COMMENT AUGUST 1999
The Bishop of Birkenhead is to become the next Bishop of Exeter in succession to the Rt Revd Hewlett Thompson who, after a tenure lasting fourteen years, vacates the See on attaining his seventieth year on August 14.
Michael Langrish is a bishop who supports the Church of England's decision to ordain women to the priesthood. He is married to Esther, who has been accepted for ordination training.
He has a formidable task ahead, not least in view of his predecessor's accurate description of Exeter as 'a largely catholic diocese, with many traditional parishes (Church Times, Jan 22, 1990). Anyone who seeks to persuade the seventieth bishop of Exeter otherwise will be inviting him to share their delusions.
Perhaps the most obvious mark of this reality is the presence of the largest number of parishes in any diocese that have passed resolutions under the Episcopal Ministry Act of Synod, thereby rejecting the ministry of the bishops of the diocese, preferring the care of the provincial Episcopal Visitor. That preference is consolidated by the daily experience of the ministry of the Bishop of Ebbsfleet and of Bishop John Richards.
Many in the diocese will find it beyond belief that the Crown Appointments Commission dared to make such an appointment in the face of such a reality. It was both provocative and a final disavowal of all those kindly words of the Archbishop of Canterbury, assuring opponents of the priesting of women of an honoured place in the life of the Church of England, and that 'senior appointments are open' to them.
In rebuttal of such empty words, they will simple rehearse: Portsmouth, Sheffield, Newcastle Winchester, Gloucester, Truro...and now Exeter. They and their new diocesan will come to see (to the cost of the Gospel itself) that his very arrival will turn a divided diocese into one that is characterised by an unbridgeable chasm.
Throughout the episcopate of the sixty-ninth Bishop of Exeter not one appointment of an opponent of the ordination of women has been made among the senior staff (two suffragans, three archdeacons, dean), or the galaxy of advisory staff. The only hope that Exeter might turn its back on a policy of exclusion, and espouse one of inclusion, was by an act of the national Church. That was hoped for...prayed for...but it has not come to pass.
Now the diocesan Church will continue determinedly down the road of exclusion, relentlessly pursued by the outgoing bishop and firmly supported by his appointees. None of us are easily to be lulled into supposing otherwise. Nor are we impressed or convinced by the great untruth, proclaimed by so many, that in the integrity opposed to the ordination of women 'there is not one with the necessary skills'. The mediocre, the safe and the dull will never persuade us of that. What is meant is that there is no one of our opinion who would do the job as it is being done: and to that we say 'Amen! Alleluia!' Would the Church of England, which is being so well-managed out of existence by the present leadership, be brought back to a vigorous and attractive manner of life and ministry if it had a wholly different style of leadership? Our guess is that it would be, and that the ministry of the Episcopal Visitors is clear evidence of this.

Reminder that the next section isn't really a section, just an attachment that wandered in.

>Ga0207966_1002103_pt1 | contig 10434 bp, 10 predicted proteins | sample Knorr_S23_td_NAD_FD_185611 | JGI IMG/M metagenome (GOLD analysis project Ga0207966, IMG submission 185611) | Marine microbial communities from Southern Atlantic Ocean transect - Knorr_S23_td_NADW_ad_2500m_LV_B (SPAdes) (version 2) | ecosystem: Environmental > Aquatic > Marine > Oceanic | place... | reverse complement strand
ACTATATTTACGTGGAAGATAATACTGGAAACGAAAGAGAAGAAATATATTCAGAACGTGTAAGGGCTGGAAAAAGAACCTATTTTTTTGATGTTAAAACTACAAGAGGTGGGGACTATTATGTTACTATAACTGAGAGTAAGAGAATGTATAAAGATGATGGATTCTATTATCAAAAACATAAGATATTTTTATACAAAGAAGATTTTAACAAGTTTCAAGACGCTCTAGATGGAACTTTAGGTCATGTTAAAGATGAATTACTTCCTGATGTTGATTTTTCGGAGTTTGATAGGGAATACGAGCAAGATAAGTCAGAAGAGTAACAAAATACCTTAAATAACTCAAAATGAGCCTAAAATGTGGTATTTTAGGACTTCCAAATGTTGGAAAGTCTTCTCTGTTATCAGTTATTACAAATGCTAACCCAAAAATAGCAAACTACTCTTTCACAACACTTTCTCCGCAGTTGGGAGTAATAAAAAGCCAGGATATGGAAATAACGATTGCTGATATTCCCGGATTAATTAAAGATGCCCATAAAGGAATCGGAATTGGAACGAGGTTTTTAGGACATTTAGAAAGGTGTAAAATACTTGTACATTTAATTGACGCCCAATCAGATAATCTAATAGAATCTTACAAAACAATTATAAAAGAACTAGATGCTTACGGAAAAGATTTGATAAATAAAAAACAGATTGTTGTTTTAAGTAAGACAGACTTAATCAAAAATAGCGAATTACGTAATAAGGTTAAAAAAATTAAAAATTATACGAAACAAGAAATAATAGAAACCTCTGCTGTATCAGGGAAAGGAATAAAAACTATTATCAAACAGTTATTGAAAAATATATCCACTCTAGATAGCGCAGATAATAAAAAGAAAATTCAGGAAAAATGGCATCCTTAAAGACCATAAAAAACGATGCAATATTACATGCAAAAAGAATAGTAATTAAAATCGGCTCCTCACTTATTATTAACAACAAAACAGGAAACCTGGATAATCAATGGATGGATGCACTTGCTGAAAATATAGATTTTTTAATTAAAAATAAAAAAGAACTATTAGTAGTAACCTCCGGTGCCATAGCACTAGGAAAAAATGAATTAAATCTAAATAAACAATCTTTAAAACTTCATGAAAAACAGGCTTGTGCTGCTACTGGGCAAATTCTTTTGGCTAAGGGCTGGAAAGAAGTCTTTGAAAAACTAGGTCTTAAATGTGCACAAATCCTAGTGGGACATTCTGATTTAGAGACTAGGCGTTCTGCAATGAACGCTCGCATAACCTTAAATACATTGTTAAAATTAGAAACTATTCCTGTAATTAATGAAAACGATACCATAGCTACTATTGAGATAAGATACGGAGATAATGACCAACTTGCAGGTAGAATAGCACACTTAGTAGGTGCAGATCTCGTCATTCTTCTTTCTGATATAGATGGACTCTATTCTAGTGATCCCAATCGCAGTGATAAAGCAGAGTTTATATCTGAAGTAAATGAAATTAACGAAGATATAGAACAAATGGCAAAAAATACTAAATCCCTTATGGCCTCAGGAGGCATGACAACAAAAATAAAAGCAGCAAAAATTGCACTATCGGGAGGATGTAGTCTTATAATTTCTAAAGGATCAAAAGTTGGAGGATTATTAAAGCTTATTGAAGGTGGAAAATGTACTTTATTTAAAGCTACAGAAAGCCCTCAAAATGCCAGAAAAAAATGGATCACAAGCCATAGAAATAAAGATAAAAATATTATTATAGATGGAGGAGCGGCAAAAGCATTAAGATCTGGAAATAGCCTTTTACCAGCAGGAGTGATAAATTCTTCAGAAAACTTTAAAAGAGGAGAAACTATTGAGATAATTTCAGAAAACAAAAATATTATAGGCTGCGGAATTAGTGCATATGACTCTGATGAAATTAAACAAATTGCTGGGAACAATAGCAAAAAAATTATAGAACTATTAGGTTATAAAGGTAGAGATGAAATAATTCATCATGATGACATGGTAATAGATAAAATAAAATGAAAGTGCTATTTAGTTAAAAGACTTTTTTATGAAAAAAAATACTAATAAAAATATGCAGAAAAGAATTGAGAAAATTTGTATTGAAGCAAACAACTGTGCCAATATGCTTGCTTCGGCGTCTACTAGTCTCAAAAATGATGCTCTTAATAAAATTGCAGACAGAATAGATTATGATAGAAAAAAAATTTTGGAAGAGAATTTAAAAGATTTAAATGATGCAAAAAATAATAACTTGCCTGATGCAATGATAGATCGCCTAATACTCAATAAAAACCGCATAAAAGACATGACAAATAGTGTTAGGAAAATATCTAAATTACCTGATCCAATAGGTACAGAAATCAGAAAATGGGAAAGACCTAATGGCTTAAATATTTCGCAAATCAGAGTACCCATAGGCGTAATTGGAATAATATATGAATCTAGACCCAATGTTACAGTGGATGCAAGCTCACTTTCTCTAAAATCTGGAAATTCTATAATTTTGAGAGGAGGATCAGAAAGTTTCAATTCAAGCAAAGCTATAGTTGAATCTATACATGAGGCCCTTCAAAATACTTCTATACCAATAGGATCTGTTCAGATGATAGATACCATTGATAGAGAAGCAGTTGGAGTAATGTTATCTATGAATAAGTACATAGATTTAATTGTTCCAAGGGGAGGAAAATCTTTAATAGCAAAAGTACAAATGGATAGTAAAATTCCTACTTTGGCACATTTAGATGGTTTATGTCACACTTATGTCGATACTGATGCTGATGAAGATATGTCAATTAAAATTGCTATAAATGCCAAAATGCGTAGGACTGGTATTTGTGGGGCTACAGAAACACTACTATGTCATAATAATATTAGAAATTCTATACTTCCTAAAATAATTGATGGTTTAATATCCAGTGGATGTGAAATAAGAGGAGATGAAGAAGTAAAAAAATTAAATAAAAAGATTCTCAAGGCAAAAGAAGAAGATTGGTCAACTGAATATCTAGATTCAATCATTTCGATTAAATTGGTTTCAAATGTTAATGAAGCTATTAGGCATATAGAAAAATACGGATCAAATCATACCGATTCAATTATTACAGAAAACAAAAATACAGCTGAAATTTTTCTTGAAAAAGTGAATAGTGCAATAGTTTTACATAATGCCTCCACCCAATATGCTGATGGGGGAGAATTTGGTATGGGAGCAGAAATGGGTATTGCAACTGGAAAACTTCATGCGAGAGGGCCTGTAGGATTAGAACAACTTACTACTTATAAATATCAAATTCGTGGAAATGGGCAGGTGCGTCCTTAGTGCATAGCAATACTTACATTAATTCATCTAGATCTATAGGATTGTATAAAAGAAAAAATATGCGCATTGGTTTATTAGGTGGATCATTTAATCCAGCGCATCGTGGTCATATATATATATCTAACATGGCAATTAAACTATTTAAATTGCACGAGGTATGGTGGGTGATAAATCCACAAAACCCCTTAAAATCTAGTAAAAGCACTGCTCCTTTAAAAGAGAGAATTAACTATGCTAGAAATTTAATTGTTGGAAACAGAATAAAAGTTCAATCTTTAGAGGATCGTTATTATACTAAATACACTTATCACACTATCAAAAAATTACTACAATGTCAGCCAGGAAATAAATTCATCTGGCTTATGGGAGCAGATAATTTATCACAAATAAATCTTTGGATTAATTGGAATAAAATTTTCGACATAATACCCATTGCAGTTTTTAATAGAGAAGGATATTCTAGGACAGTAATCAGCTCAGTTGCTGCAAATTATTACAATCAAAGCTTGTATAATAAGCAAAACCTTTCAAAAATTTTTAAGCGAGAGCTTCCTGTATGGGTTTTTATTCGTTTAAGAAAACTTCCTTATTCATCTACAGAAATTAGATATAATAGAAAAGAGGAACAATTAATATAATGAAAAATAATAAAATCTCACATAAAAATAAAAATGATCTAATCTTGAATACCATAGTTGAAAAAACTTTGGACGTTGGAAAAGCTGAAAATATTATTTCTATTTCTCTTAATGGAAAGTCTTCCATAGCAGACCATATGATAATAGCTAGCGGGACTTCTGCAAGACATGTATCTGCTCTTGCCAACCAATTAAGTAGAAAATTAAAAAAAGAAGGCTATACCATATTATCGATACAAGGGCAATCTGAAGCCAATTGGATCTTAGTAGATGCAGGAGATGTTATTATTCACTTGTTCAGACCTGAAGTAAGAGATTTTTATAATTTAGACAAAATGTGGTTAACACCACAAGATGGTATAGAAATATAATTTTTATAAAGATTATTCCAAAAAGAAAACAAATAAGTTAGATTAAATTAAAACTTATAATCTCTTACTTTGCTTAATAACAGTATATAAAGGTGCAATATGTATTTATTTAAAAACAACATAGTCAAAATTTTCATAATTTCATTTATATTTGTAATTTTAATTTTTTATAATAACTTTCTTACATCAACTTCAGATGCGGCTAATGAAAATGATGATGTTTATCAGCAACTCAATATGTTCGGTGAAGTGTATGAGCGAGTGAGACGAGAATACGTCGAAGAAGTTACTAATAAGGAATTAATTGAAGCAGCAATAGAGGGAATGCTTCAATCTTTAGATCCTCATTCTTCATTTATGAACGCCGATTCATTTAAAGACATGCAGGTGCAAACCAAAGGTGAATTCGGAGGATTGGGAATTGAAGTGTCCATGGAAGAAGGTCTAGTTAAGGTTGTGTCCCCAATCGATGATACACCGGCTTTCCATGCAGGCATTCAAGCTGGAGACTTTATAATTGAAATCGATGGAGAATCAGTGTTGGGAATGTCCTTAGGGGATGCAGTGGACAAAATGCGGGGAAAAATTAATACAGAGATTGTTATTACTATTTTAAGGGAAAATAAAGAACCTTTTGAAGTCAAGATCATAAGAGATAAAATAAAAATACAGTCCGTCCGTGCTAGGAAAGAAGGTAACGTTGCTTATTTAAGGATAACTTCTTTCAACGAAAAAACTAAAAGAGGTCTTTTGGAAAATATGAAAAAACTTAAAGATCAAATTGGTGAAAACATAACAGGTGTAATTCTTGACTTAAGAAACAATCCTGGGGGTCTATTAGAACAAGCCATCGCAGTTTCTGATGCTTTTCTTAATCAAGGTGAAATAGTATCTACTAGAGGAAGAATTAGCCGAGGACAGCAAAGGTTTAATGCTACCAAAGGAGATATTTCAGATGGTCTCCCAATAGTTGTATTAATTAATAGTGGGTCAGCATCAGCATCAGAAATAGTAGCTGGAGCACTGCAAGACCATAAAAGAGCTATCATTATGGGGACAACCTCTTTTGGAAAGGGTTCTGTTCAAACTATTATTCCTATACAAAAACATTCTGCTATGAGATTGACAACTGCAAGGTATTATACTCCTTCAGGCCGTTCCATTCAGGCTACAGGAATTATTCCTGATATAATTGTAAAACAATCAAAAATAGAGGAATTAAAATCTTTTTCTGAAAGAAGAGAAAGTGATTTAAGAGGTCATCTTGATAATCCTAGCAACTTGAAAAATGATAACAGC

So what now?
First, it is important to say with the greatest emphasis, that all within Forward in Faith, in and beyond the diocese of Exeter, wish Michael Langrish and his family well. He is a man of ability and charm. We hope that amid the stresses of life that will assuredly be his he will have time to enjoy Devon and its people. Above all we hope that he will not take the inevitable distance between himself and us as a personal affront; rather that he will understand our position as being as principled as his own. If he can do that we assure him that there will be mutual respect across the divide.
Secondly, it will now be obvious to everyone in our integrity that the dream of inclusion within the post-92 Church of England is just that - a dream. Many have worked hard at trying to earth the dream in reality, within and beyond the diocese of Exeter. But inclusion was never truly a part of the agenda of those who exercise power. The Crown Appointments Commission will not appoint new members of the House of Bishops from our integrity. They will, perhaps, move existing ones around. And when women arrive in the episcopate, as they most surely will, there will be no scope for inclusion left.
Forward in Faith has a solution to this sad state of affairs: the 'Case for a Free Province of the Church of England', about which we have already consulted widely among the membership. As to our future relationship with the See of Canterbury, it will need to be decided between ourselves and the occupant of that See, but our basic needs have been made clear; namely that a Free Province should have:
Doctrinal Autonomy, and
Freedom for ecumenical action.
Nothing less will allow the recovery of a sense of evangelical zeal in our parishes.
The response, in the constituency, to our proposals has been an overwhelming endorsement. If there has been any disagreement among us it has been over the perceived caution of the Council, and the slowness of pace we have set ourselves for the realisation of our aims.
That pace may well be quickened by the repeated failure of the Crown Appointments Commission to be inclusive; and by the advent, on the floor of the Synod, of Judith Rose's motion on women in the episcopate.
The Council is at one with the membership in believing that there will eventually have to be such a re-settlement if the Church of England - both integrities - is to be rescued from the dark and unending tunnel of bickering and hurt, in order to concentrate on her ultimate vocation: the conversion of England.
In the last resort, that is the purpose to which God called us at our baptism. It is time to set about winning souls for Christ.